Liquid droplets falling onto liquid—such as rain hitting puddles or the sea surface—can generate complex, delicately patterned splashes. Now a team has shown that hidden patterns in these impacts explain why the rim of the splash may break up into a chaotic frenzy of droplets. The researchers used computer simulations and high-speed video to observe the details of a splash as it was created by a drop impact. The structure of a splash can have important effects in the ocean and in industrial processes such as spray-coating.
When it rains over the ocean, the raindrops splash and generate tiny droplets that evaporate to leave airborne salt crystals. These crystals may then affect the formation of clouds, and a better understanding of the initial splash events could help researchers learn more about this process. The structures of such splashes could also affect technological operations such as spray-coating and the dispersal of sprayed pesticides.
Sigurdur Thoroddsen of the King Abdullah University of Science and Technology in Saudi Arabia and his colleagues have previously used high-speed video recording to watch the evolution of splashes generated by droplets falling onto a liquid. They found that if the impact is fast enough and the fluid not too viscous, the droplet throws out a thin, ring-shaped “ejecta sheet,” beginning the moment the bottom of the droplet contacts the liquid surface. The sheet may then shed droplets from its top edge.
Now the team reports that at higher impact speeds this sheet can disintegrate almost at once into a spray of little drops. They recorded splashes from droplets in various liquids, striking with a range of speeds, and characterized the different situations with the Reynolds number, a dimensionless quantity that depends on the ratio of drop velocity to fluid viscosity. With additional input from computer simulations, the researchers determined how the orderly splash switches to a disorderly one as Reynolds number increases.
Simulating this flow process was extremely challenging, since it involved a wide range of length scales. The ejecta sheet, for example, becomes extremely thin at its rim: a -millimeter droplet can produce a sheet as thin as nanometers. To cope with that, the researchers have developed a simulation technique in which the grid the computer uses to divide up space changes size at each location, depending on the size of the features it must capture. “All previous simulations of this phenomenon have been woefully under-resolved, missing the most interesting aspects of our results,” says Thoroddsen.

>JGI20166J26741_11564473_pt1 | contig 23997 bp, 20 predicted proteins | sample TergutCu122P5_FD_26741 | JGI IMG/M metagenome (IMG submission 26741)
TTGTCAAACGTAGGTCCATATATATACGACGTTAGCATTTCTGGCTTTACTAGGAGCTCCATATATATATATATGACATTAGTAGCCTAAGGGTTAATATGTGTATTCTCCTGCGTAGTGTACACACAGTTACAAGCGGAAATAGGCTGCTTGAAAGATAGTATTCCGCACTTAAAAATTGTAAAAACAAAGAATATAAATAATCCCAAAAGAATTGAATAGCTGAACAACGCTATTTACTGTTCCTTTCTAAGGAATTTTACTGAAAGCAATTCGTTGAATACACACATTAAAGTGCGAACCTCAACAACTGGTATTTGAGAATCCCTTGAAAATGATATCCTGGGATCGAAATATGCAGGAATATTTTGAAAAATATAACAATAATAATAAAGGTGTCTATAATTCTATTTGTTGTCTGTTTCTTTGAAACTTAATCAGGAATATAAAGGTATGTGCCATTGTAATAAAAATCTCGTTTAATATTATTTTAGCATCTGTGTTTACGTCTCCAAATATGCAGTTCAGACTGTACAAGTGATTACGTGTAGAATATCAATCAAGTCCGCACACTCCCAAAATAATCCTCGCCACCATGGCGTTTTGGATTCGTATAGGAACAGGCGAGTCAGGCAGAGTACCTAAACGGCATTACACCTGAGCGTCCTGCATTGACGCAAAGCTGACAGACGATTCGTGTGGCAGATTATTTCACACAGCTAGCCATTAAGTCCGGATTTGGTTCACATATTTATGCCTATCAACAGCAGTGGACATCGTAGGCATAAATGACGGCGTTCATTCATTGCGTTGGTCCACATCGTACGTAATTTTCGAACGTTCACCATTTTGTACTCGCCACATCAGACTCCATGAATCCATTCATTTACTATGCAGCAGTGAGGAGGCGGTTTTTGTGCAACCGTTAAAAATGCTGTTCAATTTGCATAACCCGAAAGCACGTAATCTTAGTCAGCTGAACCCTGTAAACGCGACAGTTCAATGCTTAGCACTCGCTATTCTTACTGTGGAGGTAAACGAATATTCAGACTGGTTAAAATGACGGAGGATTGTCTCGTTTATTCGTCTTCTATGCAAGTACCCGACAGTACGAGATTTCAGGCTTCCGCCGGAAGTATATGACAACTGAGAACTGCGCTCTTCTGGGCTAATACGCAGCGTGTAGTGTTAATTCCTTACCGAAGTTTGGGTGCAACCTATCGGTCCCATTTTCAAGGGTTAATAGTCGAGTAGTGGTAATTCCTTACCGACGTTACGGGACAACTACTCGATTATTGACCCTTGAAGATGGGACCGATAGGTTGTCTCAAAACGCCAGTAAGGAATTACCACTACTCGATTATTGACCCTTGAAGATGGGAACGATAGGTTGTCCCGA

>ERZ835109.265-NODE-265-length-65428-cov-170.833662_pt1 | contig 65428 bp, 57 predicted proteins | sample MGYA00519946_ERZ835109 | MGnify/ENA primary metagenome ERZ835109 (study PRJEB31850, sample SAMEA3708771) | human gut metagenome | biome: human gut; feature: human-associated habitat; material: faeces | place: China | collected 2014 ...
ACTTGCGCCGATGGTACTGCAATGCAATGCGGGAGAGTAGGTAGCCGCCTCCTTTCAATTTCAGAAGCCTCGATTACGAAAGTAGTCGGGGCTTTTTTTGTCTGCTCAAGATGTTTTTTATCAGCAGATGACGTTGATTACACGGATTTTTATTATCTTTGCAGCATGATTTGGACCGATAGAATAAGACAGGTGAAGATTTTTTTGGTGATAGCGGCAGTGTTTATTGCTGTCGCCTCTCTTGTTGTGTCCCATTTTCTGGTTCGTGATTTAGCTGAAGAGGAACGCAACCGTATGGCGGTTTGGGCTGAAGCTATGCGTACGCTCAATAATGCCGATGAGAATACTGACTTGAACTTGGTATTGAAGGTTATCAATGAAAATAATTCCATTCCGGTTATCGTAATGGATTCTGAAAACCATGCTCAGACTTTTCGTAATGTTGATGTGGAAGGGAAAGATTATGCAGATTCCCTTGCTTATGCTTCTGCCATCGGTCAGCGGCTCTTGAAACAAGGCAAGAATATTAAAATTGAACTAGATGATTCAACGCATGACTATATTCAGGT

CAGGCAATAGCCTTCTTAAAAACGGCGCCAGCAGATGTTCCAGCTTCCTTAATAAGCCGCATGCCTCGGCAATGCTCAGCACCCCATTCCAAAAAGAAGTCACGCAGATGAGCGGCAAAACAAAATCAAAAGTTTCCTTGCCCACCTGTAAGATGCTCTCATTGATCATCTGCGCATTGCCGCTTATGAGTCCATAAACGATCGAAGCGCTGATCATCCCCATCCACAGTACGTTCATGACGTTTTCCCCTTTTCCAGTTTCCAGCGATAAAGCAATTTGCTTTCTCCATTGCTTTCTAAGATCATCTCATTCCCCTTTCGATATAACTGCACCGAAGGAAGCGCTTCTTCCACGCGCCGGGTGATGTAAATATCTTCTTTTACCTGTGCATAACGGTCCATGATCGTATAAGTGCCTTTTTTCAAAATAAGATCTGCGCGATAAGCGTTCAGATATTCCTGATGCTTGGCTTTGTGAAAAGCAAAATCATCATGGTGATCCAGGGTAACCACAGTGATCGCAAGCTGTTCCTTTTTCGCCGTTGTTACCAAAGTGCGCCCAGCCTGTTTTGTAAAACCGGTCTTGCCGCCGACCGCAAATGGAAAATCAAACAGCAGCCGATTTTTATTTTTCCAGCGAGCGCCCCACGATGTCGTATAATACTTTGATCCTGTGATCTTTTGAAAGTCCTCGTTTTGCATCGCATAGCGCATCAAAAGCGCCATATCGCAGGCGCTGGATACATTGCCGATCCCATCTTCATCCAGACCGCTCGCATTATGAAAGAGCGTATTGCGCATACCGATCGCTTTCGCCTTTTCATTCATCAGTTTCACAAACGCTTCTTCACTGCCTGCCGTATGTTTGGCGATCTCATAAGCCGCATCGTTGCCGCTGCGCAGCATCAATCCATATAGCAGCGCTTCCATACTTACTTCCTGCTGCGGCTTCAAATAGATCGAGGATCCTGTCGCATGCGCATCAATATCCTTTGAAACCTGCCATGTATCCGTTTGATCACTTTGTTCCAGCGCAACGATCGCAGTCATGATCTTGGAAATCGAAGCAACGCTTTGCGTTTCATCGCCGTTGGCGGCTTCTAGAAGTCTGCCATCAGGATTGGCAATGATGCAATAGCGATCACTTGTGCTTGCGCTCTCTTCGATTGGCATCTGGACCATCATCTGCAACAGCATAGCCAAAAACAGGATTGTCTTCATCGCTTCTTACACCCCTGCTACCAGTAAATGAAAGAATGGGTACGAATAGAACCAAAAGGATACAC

The team found that, if the Reynolds number is large but not too large, a series of concentric, ring-shaped vortices appears at the interface of the two fluids when the drop hits, and the vortices persist as it sinks below the surface. This submerged interface is visible in cross section in the simulations, with a vertical slice through the center of the drop. Viewed edge-on, the ring-shaped vortices are recognizable as a “von Kármán vortex street,” a pattern that often appears when a high Reynolds number fluid flow is disturbed.
In the cross-section view from the simulations, the vortices can be seen forming at the base of the ejecta sheet and moving inward. This “shedding” of vortices begins just after the moment of impact and can make the sheet oscillate up and down, because the vortices rotate in alternating directions. This oscillation promotes the sheet’s breakup into microdroplets. The breakup is further promoted by bubbles trapped in the eddies of the vortex street—these bubbles can form if the sheet hits the side of the falling drop. The simulated breakup into microdroplets matched the team’s video recordings of real splashes.
“What is new is the vortex street, which was neither known nor expected before,” says Michael Brenner, a theorist at Harvard University who has also studied drop splashing. “Despite its ubiquity,” he adds, “the mechanism for splashing in these situations was not even qualitatively understood before.”
The next challenge, says Thoroddsen, is to see the vortex formation experimentally. But since it happens extremely fast—in a few microseconds—he admits that “the imaging will be quite challenging.”
Philip Ball is a freelance science writer in London and author of Curiosity: How Science Became Interested in Everything (2012).